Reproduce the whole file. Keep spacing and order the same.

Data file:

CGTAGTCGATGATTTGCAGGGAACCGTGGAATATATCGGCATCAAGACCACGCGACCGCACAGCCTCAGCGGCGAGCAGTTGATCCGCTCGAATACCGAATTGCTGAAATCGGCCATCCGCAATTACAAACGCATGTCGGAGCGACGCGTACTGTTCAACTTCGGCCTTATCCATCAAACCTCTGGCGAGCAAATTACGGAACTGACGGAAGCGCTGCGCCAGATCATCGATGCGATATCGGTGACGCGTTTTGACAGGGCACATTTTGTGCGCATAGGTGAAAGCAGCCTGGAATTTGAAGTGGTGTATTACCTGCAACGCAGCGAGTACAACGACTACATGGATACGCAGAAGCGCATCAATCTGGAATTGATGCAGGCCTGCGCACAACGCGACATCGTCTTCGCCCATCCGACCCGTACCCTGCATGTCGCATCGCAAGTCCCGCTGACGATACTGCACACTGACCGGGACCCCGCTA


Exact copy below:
CGTAGTCGATGATTTGCAGGGAACCGTGGAATATATCGGCATCAAGACCACGCGACCGCACAGCCTCAGCGGCGAGCAGTTGATCCGCTCGAATACCGAATTGCTGAAATCGGCCATCCGCAATTACAAACGCATGTCGGAGCGACGCGTACTGTTCAACTTCGGCCTTATCCATCAAACCTCTGGCGAGCAAATTACGGAACTGACGGAAGCGCTGCGCCAGATCATCGATGCGATATCGGTGACGCGTTTTGACAGGGCACATTTTGTGCGCATAGGTGAAAGCAGCCTGGAATTTGAAGTGGTGTATTACCTGCAACGCAGCGAGTACAACGACTACATGGATACGCAGAAGCGCATCAATCTGGAATTGATGCAGGCCTGCGCACAACGCGACATCGTCTTCGCCCATCCGACCCGTACCCTGCATGTCGCATCGCAAGTCCCGCTGACGATACTGCACACTGACCGGGACCCCGCTA